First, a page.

John Wick

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Directed by David Leitch and Chad Stahelski
Starring Keanu Reeves, Alfie Allen, Willem Dafoe, John Leguizamo and Ian McShane
In UK Cinemas April 10th, 2015

by Richard Hamer

John Wick: strong, silent, stoic former hitman, feels like the role Keanu Reeves was born to play. This isn’t entirely a compliment.

Recently widowed, and posthumously gifted an adorable puppy, the film opens with Wick wandering blankly around his house, looking unhappy. A borderline parody of Reeves’ sad, serious persona, here we are treated to protracted scenes of John Wick staring sadly at his puppy. Then John Wick staring sadly at a looping video of his dead wife giggling like a teenager on a cold beach. Then John Wick staring sadly at a bowl of cereal. And so on.

Reeves has a (not entirely deserved) reputation as being quite a poor actor, and this movie does him no favours: The dialogue is functional to the point of being stage directions, delivered with all the genuine emotion of a man reading out a stranger’s eulogy from a newspaper.  Thankfully, these issues quickly fade into the background. Soon Wick’s life is torn apart (again) when a group of mobsters, led by Alfie Allen from Game of Thrones – an actor who has ‘being a massive prick’ down to a fine art – steal his car and murder his dog. Robbed of his chance to mourn in peace, Wick comes out of retirement to seek bloody revenge on the entire Russian mob.

Once free of its somewhat laboured setup, John Wick quickly reveals itself to be a fine action movie. A surprisingly light-hearted noir-flavoured romp, each violent gun battle segueing almost directly into the next with very little downtime.  These action sequences are stunningly choreographed, yet also somewhat restrained and human. There is very little showing off here: gun fights are balletic, dripping with style and thumping music, but also direct and to the point. While Reeves may fumble somewhat in his portrayal of Wick the mourning husband, he excels as Wick the highly trained murderer: There’s a sense that he is operating right at the limits of his abilities always the superior fighter, but never the unbeatable action hero. He grunts, sweats and swears his way through every encounter, achieving victory through grim determination more than anything else.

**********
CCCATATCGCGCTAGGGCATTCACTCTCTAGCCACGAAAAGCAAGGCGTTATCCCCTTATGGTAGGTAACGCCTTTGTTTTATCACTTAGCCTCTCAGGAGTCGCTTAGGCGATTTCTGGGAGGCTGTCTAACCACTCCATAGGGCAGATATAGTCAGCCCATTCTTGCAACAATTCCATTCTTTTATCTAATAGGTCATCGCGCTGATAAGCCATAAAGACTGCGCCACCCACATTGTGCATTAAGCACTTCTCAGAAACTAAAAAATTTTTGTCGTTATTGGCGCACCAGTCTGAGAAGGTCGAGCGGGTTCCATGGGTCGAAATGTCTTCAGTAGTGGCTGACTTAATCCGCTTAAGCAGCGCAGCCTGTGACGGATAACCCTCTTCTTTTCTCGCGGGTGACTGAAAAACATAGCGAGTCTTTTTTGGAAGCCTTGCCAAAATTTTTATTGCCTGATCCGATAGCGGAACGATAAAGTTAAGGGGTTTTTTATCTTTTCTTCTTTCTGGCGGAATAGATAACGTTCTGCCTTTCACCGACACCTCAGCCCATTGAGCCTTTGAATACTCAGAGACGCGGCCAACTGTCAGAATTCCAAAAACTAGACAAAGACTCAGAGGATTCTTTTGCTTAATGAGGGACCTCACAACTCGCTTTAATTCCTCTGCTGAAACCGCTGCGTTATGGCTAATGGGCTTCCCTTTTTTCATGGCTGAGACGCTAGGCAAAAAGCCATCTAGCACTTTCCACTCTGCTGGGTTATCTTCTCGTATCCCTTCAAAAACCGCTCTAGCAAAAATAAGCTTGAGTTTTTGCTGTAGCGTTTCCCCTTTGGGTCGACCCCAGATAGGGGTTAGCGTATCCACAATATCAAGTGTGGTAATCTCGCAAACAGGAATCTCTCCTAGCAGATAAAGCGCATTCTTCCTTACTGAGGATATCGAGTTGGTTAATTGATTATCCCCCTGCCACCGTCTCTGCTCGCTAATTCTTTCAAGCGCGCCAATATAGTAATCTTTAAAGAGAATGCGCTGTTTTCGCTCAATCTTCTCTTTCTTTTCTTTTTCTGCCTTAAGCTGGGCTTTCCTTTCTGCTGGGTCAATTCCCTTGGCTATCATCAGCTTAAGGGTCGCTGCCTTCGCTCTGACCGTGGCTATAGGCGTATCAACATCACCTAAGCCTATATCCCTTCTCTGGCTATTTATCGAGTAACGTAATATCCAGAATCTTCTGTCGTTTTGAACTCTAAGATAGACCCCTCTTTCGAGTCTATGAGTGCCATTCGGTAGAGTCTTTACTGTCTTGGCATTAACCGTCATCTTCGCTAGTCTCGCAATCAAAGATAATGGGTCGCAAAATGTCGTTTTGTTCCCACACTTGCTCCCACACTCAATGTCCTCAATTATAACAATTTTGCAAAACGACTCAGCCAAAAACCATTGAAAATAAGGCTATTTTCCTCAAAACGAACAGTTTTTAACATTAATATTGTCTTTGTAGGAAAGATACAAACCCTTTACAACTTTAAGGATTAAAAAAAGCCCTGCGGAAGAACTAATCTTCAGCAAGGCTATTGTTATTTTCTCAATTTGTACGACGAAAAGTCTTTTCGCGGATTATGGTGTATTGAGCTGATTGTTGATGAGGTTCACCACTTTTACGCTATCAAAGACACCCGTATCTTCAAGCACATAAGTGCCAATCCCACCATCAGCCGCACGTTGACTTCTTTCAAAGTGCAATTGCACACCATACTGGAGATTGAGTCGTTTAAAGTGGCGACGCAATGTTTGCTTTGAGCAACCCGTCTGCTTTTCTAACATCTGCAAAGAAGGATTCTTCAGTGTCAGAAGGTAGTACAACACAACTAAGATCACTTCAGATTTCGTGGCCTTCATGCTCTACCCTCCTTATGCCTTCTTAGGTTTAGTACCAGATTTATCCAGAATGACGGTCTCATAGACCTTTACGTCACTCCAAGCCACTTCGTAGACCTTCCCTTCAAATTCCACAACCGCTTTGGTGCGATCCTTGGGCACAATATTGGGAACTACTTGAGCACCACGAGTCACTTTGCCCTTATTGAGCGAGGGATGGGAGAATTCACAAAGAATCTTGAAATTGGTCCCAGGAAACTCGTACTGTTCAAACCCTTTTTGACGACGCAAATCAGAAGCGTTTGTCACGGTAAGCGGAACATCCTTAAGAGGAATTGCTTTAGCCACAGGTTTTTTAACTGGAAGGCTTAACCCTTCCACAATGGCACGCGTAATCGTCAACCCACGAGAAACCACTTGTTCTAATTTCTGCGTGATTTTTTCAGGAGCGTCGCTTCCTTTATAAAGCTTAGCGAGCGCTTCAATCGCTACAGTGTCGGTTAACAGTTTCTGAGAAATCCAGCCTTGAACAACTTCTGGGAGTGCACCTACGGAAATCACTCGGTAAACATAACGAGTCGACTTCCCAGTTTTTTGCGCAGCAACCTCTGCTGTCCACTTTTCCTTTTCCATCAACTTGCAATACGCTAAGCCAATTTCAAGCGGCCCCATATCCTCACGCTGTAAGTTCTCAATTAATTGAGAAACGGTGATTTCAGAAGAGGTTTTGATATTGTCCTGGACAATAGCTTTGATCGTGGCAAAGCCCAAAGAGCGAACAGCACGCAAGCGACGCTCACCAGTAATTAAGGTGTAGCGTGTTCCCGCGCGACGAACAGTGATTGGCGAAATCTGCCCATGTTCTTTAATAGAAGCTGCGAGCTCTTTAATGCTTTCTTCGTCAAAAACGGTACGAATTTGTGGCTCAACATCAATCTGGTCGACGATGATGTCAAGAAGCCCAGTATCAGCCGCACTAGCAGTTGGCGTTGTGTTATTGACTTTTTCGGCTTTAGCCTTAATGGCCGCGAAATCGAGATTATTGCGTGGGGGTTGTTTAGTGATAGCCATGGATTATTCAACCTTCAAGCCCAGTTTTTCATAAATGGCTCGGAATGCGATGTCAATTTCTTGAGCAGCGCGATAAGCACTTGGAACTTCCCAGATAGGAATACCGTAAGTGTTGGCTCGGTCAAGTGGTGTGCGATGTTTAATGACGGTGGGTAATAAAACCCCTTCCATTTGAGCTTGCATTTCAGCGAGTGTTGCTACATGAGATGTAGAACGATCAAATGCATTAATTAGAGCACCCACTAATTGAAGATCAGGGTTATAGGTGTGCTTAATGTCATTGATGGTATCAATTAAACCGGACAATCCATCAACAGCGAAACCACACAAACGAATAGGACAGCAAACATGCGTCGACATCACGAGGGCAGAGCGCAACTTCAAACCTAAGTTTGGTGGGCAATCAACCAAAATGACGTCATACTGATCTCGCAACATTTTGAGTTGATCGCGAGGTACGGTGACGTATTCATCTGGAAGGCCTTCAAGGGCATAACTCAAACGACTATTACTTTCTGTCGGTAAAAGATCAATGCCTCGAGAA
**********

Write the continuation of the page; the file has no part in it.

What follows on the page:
The film also discovers an unexpected sense of humour. Beneath all the grim dark posturing, there is a comic book vibe to Wick’s portrayal of New York’s seedy underworld. There are special hotels just for hitmen, where the need for total discretion, twenty-four hour surgical care and dead body disposal is treated with an amusing nonchalance. Wick himself has an almost mythological status; everyone knows him, everyone is in awe of him, and the film has just enough self-awareness to make this potentially eye-rolling, Hollywood action star wish fulfillment really quite funny indeed.

It’s not that the problematic acting and dialogue go away, it’s simply that they cease to matter: Characters pop in and out of the film almost at random, the dialogue continues to be hypnotically banal, and yet the whole thing is such a boldly energetic, freewheeling juggernaut of sleek carnage you just won’t care.

John Wick is a deeply silly film about a God-like hitman single-handedly taking on an entire crime syndicate because they killed his dog, but it’s also a wonderfully fresh, fun action movie. This is The Bourne Identity by way of Marvel comics, with perhaps just a touch of Sin City.

Almost everyone dies, but you’ll have a smile on your face.

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